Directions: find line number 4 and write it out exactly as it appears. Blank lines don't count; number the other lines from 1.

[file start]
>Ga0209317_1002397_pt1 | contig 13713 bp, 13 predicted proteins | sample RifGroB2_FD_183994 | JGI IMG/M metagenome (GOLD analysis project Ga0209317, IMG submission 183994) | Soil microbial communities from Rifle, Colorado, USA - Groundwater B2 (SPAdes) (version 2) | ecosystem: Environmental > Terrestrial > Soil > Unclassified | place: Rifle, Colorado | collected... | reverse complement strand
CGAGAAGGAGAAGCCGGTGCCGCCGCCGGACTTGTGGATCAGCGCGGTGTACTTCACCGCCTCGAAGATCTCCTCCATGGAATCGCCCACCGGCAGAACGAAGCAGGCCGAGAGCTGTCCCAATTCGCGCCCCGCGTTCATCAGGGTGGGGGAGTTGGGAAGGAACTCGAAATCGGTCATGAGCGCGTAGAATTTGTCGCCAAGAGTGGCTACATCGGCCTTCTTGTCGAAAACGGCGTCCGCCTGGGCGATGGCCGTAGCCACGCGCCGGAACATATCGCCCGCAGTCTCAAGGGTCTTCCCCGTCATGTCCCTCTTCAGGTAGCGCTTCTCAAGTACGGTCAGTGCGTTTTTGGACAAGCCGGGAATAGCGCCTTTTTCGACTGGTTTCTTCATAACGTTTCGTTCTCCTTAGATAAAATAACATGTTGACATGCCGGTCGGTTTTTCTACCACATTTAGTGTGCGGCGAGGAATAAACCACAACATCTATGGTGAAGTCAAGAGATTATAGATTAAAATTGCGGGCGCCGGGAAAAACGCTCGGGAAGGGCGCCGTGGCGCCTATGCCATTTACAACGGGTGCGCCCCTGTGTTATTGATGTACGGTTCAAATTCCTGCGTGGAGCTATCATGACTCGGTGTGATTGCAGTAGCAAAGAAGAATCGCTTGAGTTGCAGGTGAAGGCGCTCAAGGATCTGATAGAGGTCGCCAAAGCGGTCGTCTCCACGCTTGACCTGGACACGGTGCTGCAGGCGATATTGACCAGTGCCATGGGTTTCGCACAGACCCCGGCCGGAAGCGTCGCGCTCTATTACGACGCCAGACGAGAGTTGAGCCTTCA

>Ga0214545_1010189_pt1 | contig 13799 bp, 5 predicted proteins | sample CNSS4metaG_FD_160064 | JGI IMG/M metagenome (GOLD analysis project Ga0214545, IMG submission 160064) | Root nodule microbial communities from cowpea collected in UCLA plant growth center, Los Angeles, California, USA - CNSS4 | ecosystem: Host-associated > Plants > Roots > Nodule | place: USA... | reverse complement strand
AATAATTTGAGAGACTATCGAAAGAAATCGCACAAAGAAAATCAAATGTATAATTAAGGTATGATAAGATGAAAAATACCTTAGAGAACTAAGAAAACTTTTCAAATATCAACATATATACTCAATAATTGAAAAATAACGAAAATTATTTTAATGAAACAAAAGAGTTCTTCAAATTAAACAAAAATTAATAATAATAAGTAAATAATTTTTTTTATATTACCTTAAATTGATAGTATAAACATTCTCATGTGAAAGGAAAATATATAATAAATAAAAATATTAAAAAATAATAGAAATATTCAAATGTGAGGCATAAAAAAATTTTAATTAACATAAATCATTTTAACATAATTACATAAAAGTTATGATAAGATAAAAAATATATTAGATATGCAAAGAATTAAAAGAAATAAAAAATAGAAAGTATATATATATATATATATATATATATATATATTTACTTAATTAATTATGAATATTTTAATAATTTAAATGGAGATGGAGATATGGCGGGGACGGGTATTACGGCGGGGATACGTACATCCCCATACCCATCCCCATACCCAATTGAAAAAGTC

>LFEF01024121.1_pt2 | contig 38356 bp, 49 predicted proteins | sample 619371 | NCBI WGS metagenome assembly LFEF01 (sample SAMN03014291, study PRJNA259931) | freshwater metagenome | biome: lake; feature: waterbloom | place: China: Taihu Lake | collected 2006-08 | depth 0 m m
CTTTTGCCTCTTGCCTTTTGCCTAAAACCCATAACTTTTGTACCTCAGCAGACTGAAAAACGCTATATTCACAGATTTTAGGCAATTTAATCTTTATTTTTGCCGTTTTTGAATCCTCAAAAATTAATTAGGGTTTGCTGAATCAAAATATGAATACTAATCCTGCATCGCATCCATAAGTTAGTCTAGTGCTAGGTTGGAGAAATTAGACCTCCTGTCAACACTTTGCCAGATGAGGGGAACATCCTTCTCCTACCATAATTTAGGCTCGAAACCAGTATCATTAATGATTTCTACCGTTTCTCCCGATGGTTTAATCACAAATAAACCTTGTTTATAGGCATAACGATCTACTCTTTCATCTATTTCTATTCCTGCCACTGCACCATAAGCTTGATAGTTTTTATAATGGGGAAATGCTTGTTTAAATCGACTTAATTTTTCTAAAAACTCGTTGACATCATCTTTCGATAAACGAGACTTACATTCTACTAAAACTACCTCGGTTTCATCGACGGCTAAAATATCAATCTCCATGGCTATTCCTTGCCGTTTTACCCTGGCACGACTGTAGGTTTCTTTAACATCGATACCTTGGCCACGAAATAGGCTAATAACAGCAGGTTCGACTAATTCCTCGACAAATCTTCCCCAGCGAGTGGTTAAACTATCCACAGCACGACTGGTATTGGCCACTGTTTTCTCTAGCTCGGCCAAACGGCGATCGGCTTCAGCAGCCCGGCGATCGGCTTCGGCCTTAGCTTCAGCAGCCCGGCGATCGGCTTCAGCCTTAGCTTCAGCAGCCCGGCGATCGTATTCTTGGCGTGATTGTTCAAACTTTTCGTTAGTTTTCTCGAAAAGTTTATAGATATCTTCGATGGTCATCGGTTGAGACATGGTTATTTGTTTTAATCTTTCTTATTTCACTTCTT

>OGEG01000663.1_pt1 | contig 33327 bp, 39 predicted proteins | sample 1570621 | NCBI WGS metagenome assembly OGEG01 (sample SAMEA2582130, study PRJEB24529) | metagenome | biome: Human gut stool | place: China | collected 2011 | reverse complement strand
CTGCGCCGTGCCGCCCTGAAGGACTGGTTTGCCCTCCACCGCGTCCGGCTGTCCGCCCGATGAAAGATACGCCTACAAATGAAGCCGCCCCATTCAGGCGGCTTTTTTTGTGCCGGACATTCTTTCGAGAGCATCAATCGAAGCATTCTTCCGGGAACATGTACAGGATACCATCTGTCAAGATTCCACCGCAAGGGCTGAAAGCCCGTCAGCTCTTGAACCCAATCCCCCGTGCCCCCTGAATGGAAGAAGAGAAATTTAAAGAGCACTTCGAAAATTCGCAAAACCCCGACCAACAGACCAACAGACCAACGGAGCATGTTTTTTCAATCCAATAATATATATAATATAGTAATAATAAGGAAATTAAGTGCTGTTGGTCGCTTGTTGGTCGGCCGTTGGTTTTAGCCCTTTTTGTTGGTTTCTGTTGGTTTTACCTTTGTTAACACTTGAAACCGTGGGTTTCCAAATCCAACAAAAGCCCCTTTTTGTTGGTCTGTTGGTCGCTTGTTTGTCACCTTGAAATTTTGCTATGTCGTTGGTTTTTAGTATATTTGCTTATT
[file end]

AATAATTTGAGAGACTATCGAAAGAAATCGCACAAAGAAAATCAAATGTATAATTAAGGTATGATAAGATGAAAAATACCTTAGAGAACTAAGAAAACTTTTCAAATATCAACATATATACTCAATAATTGAAAAATAACGAAAATTATTTTAATGAAACAAAAGAGTTCTTCAAATTAAACAAAAATTAATAATAATAAGTAAATAATTTTTTTTATATTACCTTAAATTGATAGTATAAACATTCTCATGTGAAAGGAAAATATATAATAAATAAAAATATTAAAAAATAATAGAAATATTCAAATGTGAGGCATAAAAAAATTTTAATTAACATAAATCATTTTAACATAATTACATAAAAGTTATGATAAGATAAAAAATATATTAGATATGCAAAGAATTAAAAGAAATAAAAAATAGAAAGTATATATATATATATATATATATATATATATATTTACTTAATTAATTATGAATATTTTAATAATTTAAATGGAGATGGAGATATGGCGGGGACGGGTATTACGGCGGGGATACGTACATCCCCATACCCATCCCCATACCCAATTGAAAAAGTC